That’s not to say that cleaning is unimportant—in fact, it’s an important part of the disinfecting process. Disinfecting an already-clean space is easier and more effective than trying to disinfect a space that’s still dusty or dirty.
Disinfectants are specially formulated to kill viruses and bacteria by destroying the cell walls of microbes or interfering with their metabolism in such a way that kills them. Hydrogen peroxide and various other disinfectants have different “kill claims,” on their packaging—it’s not uncommon to see disinfectants that claim to kill 99.9 percent of viruses and bacteria.
This is mostly just a marketing claim, as different disinfectants are effective against different types of microorganisms. Note that disinfectants are required by law to list the microorganisms they have been tested to be effective against on the label—be sure to read the label to ensure the disinfectant you choose does the job you need it to.
Another factor to consider is “dwell time,” or the amount of time a disinfectant needs to remain on a wet surface to disinfect. This information should also be listed on the labeling of the disinfectant. It’s common for disinfectants to have a dwell time of ten minutes.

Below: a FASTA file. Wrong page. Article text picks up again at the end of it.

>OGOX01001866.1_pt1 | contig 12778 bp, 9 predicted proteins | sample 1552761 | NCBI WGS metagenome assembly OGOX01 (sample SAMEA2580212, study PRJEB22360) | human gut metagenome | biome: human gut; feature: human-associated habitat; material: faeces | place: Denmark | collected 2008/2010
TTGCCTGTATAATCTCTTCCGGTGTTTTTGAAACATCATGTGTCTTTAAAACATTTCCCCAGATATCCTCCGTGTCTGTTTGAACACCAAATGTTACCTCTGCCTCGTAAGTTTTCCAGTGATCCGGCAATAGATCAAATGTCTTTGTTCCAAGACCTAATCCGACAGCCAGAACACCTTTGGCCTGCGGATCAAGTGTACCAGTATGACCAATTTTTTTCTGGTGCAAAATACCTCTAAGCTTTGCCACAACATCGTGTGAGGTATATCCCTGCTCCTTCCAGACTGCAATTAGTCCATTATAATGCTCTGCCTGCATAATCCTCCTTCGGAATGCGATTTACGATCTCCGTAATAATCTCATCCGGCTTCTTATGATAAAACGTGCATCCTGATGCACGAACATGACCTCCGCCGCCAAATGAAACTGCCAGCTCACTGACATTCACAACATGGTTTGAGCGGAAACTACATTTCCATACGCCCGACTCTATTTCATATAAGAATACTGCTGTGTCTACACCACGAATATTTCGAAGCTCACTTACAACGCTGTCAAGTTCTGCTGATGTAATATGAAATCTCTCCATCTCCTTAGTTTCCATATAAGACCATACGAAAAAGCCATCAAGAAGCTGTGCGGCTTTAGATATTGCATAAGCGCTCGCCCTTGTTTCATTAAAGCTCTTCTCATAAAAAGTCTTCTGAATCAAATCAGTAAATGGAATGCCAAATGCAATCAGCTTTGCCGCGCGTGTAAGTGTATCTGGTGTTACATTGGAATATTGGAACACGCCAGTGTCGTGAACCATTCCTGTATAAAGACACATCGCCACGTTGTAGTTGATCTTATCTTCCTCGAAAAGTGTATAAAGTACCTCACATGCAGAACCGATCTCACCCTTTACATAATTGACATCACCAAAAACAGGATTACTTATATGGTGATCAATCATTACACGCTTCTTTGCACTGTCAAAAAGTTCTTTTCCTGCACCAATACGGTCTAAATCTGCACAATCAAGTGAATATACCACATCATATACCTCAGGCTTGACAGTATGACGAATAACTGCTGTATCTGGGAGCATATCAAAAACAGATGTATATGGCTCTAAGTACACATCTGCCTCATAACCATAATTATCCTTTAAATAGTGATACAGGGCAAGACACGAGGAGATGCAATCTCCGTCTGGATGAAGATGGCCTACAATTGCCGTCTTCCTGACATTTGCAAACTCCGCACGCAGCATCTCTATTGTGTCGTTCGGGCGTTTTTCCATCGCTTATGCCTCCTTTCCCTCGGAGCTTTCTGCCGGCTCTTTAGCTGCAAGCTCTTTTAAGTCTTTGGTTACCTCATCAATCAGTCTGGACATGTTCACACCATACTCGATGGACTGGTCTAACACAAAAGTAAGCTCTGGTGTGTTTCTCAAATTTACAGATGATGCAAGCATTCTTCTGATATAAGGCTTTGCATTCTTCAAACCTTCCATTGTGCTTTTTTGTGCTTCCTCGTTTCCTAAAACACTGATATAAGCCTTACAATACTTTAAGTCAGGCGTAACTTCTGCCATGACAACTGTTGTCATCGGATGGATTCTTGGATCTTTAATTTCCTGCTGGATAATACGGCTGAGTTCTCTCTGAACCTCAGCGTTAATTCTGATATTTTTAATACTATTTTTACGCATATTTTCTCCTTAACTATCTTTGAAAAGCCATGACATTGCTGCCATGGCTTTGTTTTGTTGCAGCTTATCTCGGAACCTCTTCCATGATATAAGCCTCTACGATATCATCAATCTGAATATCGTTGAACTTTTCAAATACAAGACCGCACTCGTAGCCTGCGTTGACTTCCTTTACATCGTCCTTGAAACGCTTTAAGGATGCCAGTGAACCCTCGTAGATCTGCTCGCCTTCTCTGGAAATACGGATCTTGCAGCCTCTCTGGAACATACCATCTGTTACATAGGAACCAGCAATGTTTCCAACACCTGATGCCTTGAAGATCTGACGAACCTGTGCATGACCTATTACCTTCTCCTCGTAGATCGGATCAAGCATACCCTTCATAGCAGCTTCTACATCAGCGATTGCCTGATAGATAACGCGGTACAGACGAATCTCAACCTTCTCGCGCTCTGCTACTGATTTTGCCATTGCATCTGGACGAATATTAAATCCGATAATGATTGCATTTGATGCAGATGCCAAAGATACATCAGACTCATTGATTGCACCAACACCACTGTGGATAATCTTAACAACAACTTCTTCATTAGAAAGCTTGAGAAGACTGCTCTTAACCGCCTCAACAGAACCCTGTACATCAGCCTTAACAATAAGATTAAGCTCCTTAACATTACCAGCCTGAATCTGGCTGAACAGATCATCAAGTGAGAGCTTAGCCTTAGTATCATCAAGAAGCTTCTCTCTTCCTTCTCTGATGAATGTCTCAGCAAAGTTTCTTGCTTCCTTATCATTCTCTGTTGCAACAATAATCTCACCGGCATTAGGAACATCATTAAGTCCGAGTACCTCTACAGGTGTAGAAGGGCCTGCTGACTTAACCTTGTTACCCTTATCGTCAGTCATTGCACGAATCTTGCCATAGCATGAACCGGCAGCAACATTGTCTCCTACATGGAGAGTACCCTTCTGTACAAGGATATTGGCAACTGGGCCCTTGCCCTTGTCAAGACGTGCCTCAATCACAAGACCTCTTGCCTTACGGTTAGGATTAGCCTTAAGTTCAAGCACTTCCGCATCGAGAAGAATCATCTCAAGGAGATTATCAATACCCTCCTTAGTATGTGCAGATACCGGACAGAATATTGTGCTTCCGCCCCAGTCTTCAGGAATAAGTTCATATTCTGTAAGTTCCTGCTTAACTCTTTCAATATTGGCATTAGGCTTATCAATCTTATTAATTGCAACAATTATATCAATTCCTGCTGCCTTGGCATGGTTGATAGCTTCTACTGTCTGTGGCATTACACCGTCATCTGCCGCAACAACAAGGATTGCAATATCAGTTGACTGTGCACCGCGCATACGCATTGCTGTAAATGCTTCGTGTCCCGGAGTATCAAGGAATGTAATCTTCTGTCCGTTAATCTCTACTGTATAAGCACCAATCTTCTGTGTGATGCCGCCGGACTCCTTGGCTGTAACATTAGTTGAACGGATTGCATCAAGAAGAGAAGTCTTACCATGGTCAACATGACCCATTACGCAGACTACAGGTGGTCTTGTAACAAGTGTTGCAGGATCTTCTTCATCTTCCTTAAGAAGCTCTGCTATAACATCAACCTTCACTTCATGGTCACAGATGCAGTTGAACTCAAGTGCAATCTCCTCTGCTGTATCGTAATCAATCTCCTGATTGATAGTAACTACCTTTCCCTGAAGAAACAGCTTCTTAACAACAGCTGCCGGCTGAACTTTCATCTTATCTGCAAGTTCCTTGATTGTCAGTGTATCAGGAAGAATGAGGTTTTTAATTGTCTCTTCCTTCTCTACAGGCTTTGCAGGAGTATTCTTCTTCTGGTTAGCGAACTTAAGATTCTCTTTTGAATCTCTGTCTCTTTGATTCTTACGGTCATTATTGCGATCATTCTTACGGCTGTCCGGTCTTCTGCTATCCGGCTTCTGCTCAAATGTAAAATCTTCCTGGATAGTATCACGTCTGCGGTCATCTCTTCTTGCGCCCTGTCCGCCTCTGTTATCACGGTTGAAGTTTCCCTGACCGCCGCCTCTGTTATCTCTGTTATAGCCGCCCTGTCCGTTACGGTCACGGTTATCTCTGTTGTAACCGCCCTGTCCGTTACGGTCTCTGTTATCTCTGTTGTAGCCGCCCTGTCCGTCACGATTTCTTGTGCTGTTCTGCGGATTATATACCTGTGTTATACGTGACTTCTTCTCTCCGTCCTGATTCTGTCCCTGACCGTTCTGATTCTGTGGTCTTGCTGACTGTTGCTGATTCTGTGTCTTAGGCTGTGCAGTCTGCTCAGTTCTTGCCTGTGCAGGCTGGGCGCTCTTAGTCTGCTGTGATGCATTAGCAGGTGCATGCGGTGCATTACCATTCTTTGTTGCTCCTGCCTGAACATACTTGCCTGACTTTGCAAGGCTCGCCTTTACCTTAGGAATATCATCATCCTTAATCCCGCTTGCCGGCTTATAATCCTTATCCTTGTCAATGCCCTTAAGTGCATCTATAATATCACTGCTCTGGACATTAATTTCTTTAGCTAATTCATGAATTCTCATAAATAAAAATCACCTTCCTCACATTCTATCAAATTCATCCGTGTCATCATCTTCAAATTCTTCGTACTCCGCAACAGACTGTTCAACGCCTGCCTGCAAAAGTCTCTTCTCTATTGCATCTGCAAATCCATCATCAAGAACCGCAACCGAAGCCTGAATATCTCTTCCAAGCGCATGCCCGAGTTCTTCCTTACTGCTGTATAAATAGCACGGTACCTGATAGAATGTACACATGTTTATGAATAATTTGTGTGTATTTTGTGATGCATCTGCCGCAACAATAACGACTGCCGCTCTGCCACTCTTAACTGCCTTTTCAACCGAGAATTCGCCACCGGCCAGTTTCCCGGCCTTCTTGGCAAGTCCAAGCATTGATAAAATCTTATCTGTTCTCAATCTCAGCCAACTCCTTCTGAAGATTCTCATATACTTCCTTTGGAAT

How often you disinfect a surface depends on how often a particular surface gets used and by how many people. Many businesses have cleaning crews come in after hours and disinfect surfaces on a weekly or daily basis.
If a surface is used by several different people over the course of the day, it may be prudent to disinfect it multiple times. Ideally you would disinfect a surface after each person uses it to minimize exposure.
Not all disinfectants are the same. When deciding whether to disinfect a surface or material, it’s important that you do your homework to determine which product is best suited for the job.
The Environmental Protection Agency classifies three classes of disinfectants:
Across these classes are five commonly used disinfectants:
There are a lot of products that claim to disinfect, though it’s important to read instructions for use clearly. For laundry, for example, you would use a chlorine bleach on white fabrics or phenolic disinfectants with warm water on white or colored fabrics.